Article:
Most recently, I was sent a very detailed press release and paper describing the apparent discovery of a parrot on the Martian surface. But no, this isn’t a random shape or some trick of the light, according to the Society for Planetary SETI Research (SPSR), this shape is artificial; evidently created by some alien civilisation that once thrived on Mars. “The paper identifies a parrot-shaped geoglyph discovered on the surface of Mars with highly detailed features that go far beyond chance,” says the press release. “Two geologists examine the geology of the area and conclude that aesthetic manipulation of the area would be needed to achieve the parrot image.”
Drawing parallels with the animal-shaped geoglyphs on Earth created by ancient cultures in the Americas, the SPSR researchers indicate that the “Mars Parrot” they’ve spotted in MGS photographs of the Argyre Basin region of Mars is an artificial construct. To further justify their “discovery”, they asked for the help of experts to confirm that the parrot has all the attributes of a parrot. And looking at the imagery it does indeed look like a parrot – albeit a dead one.
This is an example of a non-mainstream branch of “alien hunting” known as xenoarchaeology – the study of weird shapes on other planets that may be artifacts left behind by aliens. There has been increased interest in the search for aliens, and the Search for Extra-Terrestrial Artifacts (SETA) has been pegged as a possible means of identifying the presence of advanced alien civilisations. Unfortunately, for this kind of extraterrestrial hunt to gain mainstream attention, it needs to apply science, scepticism and a heavy dose of logic before leaping to the conclusion that a parrot shape on Mars is indeed artificial. There at least needs to be some corroborating evidence that supports such an extraordinary claim, rather than just leaning on one argument. Sadly, it would seem that the researchers simply scanned some orbital Mars imagery, spotted a randomly-shaped hill and thought it looked like a parrot. Then they applied some science to justify their belief that as it looks like a parrot, it must be a parrot, and it therefore must have been artificially created.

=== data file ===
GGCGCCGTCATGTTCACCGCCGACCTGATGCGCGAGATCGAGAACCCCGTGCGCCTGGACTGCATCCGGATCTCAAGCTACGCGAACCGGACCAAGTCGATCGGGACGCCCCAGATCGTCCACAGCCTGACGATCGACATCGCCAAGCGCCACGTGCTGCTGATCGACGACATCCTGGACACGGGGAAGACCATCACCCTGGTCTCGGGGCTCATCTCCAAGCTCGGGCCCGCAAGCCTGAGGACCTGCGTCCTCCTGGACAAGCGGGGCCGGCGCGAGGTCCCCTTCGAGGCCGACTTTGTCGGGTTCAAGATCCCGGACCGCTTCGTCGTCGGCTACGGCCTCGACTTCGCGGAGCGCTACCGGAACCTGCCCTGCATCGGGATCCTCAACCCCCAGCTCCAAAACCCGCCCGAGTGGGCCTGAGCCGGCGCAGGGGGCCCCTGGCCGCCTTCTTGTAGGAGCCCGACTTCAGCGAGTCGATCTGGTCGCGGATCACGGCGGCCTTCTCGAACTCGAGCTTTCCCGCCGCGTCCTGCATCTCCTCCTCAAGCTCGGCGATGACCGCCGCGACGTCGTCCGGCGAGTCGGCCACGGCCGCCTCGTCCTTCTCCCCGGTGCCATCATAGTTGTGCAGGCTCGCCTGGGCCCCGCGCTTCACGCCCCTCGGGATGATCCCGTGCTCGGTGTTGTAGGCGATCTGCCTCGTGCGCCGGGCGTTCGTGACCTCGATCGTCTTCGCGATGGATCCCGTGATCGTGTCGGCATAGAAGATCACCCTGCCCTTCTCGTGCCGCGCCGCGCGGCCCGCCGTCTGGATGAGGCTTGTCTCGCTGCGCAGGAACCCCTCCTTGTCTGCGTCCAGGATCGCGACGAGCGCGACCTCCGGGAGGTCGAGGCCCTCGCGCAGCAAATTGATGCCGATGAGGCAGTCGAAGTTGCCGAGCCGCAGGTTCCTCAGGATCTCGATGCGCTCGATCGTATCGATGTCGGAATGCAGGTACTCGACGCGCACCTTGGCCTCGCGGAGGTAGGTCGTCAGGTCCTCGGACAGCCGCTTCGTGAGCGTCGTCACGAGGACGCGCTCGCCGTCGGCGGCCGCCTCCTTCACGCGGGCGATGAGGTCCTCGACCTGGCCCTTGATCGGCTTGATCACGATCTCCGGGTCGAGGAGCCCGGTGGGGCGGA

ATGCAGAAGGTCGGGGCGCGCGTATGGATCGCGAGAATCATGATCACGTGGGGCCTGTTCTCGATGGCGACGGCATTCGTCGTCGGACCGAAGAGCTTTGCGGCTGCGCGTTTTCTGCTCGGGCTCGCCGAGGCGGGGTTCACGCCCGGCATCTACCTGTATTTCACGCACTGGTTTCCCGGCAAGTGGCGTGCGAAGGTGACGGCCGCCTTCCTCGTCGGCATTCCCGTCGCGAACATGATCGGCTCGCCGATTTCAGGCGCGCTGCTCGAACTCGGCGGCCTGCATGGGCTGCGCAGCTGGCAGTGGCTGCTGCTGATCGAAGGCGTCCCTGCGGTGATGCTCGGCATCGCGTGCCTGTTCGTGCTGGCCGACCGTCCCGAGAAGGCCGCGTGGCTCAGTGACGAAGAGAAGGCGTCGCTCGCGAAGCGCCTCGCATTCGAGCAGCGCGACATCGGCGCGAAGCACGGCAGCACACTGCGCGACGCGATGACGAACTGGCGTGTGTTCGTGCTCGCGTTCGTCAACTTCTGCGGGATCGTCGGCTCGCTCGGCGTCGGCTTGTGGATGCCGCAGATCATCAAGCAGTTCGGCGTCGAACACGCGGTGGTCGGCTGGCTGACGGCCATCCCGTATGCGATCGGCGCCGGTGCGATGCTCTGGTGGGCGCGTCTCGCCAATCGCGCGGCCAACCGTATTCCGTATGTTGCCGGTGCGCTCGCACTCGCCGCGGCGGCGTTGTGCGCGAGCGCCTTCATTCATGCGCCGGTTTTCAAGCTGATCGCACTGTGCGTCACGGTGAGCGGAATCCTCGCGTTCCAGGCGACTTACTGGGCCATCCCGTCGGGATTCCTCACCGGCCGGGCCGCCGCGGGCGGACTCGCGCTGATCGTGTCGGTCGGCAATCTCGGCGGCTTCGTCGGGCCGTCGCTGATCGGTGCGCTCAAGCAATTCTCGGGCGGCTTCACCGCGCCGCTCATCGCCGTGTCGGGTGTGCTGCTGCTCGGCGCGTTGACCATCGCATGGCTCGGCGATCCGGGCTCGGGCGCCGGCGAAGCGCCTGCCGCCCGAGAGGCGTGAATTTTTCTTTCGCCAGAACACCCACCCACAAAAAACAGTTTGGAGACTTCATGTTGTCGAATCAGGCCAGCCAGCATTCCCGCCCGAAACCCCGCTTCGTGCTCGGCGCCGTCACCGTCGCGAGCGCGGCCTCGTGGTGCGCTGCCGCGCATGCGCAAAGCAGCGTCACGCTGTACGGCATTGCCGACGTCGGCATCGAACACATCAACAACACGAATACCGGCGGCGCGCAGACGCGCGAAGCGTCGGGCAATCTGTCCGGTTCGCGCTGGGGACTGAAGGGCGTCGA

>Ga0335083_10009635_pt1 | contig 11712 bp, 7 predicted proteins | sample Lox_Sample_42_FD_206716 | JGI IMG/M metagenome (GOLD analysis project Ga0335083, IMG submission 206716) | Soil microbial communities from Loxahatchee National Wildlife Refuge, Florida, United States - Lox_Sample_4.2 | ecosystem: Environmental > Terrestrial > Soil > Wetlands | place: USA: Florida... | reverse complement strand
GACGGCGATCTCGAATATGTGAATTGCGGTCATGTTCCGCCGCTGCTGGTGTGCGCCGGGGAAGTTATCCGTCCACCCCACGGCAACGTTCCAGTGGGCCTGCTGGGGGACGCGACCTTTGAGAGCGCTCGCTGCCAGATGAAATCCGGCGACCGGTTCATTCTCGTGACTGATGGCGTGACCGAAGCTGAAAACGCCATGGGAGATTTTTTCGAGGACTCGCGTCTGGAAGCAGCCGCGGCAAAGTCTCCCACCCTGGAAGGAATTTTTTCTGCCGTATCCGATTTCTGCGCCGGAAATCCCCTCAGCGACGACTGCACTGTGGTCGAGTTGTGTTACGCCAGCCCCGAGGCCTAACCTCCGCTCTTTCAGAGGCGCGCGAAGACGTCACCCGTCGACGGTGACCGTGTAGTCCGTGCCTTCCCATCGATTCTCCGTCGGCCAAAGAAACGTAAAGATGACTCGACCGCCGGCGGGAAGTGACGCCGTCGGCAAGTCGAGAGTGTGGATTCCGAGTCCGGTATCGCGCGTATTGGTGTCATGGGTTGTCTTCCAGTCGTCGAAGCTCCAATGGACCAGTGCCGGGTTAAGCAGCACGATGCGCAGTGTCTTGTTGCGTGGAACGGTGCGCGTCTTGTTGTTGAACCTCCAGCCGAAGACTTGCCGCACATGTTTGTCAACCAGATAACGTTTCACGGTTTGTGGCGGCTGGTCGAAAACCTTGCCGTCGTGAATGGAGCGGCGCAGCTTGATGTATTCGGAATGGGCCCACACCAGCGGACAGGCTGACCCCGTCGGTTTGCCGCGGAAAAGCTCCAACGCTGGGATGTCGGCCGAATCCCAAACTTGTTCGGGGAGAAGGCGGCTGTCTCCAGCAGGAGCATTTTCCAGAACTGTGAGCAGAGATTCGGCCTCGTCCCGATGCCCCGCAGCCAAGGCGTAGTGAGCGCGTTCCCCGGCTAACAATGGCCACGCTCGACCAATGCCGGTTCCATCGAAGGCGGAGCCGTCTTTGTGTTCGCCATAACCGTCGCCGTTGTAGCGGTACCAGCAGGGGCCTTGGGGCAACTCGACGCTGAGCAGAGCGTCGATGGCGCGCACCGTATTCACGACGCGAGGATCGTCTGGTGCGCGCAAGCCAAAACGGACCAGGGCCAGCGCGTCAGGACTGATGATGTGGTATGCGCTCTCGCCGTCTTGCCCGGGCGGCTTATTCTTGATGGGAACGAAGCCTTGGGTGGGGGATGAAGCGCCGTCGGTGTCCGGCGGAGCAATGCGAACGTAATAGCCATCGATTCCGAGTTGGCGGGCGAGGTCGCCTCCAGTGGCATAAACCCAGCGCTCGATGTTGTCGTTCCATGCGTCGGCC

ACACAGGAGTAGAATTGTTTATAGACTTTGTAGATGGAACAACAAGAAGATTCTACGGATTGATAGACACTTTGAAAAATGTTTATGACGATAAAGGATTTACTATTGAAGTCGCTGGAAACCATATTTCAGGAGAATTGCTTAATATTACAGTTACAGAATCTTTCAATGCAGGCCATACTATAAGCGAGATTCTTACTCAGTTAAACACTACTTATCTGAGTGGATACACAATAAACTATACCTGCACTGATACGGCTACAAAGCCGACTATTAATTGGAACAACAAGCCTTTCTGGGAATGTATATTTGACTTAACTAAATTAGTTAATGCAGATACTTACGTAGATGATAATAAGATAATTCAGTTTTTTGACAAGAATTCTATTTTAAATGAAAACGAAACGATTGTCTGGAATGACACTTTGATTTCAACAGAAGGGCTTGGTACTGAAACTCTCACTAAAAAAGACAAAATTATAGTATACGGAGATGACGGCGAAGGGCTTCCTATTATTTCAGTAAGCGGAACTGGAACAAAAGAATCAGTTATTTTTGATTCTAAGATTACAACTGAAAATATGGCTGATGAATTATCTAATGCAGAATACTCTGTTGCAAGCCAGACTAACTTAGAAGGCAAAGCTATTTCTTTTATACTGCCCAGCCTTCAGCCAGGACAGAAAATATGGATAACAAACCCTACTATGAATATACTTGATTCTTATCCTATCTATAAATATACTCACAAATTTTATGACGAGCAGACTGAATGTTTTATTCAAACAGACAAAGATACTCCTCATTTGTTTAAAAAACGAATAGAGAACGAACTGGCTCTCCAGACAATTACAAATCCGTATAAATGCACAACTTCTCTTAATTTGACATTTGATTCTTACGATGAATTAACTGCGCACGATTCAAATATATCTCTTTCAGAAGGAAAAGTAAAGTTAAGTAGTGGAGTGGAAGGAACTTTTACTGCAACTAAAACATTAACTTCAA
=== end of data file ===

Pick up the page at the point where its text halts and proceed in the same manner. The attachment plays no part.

This kind of flawed logic isn’t uncommon – pareidolia is, after all, a part of human nature – but this particular example isn’t science, it’s a glorified “seeing rabbits in clouds” exercise. I’m certain that of the countless chaotic patterns in clouds, that I would eventually see an anatomically-correct bunny. And I am certain that by searching through the gigabytes of data being streamed back from Mars that, assuming I had enough time, I would also be able to spot a hill shaped like an anatomically-correct parrot.
So, to quote Monty Python: “… that’s what I call a dead parrot.”
Ian O’Neill is Space Science Producer for Discovery News. He is also the founder and editor of space blog Astroengine.
Follow him on Twitter: @astroengine